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I've been working on this old gun project

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PostPosted: Tue Feb 19, 2019 2:02 pm
About 10 years ago (maybe more), I was given this old shotgun. Well, most of a shotgun. Or, what's left of it anyway.

It was found in the trunk of an old 1963 Rembler that someone was about to junk out, so my buddy bill grabbed the gun and later gave it to me.

The old gun had a stock cracked entirely in two all the way back behind the trigger to where the handguard is.

Was missing the bolt stop screw, an extractor, extractor plunger, extractor spring entirely, the other side had a broken extractor.

Later, found out that I needed to replace the magazine spring, had to redo the front sight bead with a larger one. I ended up making a barrel band around the front to help take some of the force off of the old broken stock until (if) I can find a replacement for it.

The gun had an orange peel layer or surface rust which cleaned up really well with some sandpaper and a nice dark coat of birchwood casey cold blue.

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When people ignorant of guns make gun laws, you end up with ignorant gun laws.
-Me
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PostPosted: Tue Feb 19, 2019 2:08 pm
After a lot of TLC, was able to get a new coat of blue on the receiver, bolt, barrel and mag tube.

This old gun has a lot of carbon steel in it because it blued very dark in just a single coat. Just more proof that they don't make stuff like they used to.

From everything that I can tell, this particular gun was made sometime between 1946 and 1948 based on the model number designation.

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The gun always had an S stamp for the safety

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But since it had no marking indicator for FIRE, I drilled small dimple and color filled it with red testors model car paint.

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When people ignorant of guns make gun laws, you end up with ignorant gun laws.
-Me
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PostPosted: Tue Feb 19, 2019 2:14 pm
My youngest son helped make a trigger guard for it. I thought I had a thin piece of sheet steel in my shop, but I didn't, so we flattened a piece of thin aluminum tubing into sheet, cut it out, and formed it to the shape we wanted.

Considering that he's just 12 years old, I think he did a really good job with it.

I know it doesn't look exactly like the one that came on the gun, but I don't care. I love it just the way it is and I wouldn't take a hundred dollars for this trigger guard.

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He even rolled the edges to form to the stock better.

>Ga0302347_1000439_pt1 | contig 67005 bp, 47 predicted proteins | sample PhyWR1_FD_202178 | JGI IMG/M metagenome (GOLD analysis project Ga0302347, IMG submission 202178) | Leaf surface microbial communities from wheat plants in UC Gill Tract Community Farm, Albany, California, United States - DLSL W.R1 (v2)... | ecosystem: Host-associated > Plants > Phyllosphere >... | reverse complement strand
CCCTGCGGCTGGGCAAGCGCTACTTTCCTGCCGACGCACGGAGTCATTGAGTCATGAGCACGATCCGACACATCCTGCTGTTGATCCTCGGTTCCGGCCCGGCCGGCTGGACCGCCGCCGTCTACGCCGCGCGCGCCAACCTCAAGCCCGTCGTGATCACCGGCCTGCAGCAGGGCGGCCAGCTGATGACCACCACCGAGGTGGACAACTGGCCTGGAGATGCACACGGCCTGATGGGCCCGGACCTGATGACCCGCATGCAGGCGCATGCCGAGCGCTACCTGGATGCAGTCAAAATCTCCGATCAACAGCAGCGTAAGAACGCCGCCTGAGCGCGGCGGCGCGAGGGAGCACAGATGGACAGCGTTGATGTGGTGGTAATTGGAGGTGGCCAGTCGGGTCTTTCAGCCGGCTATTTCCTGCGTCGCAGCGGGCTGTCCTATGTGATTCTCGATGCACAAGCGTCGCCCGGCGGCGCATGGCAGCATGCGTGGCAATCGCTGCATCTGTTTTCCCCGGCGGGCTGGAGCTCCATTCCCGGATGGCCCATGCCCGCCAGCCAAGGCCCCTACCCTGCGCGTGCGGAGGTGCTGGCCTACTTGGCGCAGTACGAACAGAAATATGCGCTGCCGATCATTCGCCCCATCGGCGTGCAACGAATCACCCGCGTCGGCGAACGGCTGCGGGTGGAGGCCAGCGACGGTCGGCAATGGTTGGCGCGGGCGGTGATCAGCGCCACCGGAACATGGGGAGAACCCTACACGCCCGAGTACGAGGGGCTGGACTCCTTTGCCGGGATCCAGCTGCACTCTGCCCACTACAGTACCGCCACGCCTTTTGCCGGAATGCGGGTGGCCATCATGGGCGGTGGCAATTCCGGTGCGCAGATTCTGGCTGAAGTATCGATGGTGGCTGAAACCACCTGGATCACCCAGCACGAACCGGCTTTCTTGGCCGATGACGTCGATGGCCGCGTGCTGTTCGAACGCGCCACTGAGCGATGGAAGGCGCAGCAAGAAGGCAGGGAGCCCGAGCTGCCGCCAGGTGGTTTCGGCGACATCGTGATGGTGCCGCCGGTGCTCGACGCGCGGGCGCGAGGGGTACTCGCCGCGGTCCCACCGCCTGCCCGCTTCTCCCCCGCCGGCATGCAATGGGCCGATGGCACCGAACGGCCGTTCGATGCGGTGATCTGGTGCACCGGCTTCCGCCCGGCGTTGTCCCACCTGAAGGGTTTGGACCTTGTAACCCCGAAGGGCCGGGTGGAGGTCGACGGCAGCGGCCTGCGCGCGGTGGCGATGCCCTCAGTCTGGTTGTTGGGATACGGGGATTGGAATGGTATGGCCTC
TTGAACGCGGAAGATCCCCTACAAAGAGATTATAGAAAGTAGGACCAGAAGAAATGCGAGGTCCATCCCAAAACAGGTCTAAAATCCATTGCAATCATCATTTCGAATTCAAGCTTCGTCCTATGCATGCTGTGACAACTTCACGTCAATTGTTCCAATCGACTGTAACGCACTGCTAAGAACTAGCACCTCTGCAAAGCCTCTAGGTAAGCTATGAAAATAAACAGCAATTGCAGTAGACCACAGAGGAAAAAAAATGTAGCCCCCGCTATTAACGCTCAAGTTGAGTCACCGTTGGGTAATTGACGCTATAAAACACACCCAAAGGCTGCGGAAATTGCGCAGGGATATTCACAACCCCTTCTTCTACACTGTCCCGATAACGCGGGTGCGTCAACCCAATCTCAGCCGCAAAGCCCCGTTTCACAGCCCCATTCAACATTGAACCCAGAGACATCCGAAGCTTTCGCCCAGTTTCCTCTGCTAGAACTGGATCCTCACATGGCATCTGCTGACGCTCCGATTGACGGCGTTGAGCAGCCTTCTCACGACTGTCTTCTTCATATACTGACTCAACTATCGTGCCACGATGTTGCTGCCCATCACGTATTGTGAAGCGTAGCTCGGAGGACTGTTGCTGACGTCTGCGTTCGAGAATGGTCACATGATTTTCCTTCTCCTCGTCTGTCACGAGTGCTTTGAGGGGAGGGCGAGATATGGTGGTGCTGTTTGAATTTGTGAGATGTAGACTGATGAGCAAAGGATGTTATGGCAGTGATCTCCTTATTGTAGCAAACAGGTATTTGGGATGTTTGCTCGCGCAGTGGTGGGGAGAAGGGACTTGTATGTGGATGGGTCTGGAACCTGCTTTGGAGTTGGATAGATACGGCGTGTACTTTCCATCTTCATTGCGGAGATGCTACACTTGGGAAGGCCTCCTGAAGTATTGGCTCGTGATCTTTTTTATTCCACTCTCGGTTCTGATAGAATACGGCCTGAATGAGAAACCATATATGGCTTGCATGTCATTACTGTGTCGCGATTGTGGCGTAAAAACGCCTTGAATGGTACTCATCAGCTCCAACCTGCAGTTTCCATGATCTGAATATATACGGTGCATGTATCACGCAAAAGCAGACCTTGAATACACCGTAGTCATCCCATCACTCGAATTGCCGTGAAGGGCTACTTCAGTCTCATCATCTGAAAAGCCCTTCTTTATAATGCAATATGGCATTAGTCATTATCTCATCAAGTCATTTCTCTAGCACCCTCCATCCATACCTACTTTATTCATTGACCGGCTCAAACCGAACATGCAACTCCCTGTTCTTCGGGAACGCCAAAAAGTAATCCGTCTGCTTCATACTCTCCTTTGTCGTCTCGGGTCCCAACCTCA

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A quick picture of the gun once we got humpty dumpty back together again.

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And a couple of quick videos with the first shots it has seen in decades.

This is before I had both extractors, so it's not ejecting the empty shells.

https://www.youtube.com/watch?v=2dQRVwjm2E8

And a short video after I got all the parts in the gun. It's working pretty dog gone good now. At least it isn't laying in pieces of a pile of scrap in my basement anymore.

https://www.youtube.com/watch?v=c47IIkUUav8
When people ignorant of guns make gun laws, you end up with ignorant gun laws.
-Me

.22LR
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PostPosted: Mon Mar 18, 2019 7:34 am
Got one..... I drilled and tapped for a Mauser peep sight, cut off the full choke and made it cylinder. It's good out to 100 yards with rifled slugs.

BTW this shotgun is a lot more robust then you might think.
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PostPosted: Mon Mar 18, 2019 9:03 am
Thanks for the reply.

Yeah, the gun itself seems pretty robust. At least the receiver and the barrel does.

I'm having a few issues with the magazine tube wanting to walk forward after you fire a bunch of shots.

I think it is due in part to the clamp that wraps around the barrel and I think it's the "swelling" of the barrel when a shot is being fired that tries to push it forward. I have even considered tack welding the mag tube in place or perhaps drilling and tapping it, though I don't really want to do that either. If I did tack weld it, would be in the back of the clamp and on the bottom of the barrel where it would be hidden by the stock.

My main concern about the integrity of the gun is the wooden stock though. It needs replaced but I've not seen an affordable replacement for it, so I epoxy glued the stock for the time being to see if it lasts until I do find a replacement. I did make a barrel band from a piece of kydex though just to take some of the pressure off of it the single stock screw that holds everything together.

But the gun itself is a really tight shooter. Especially with #8's. The barrel is marked as a full choke, but when I checked it with a set of calipers, it clocked in between an extra full and turkey choke ~.686"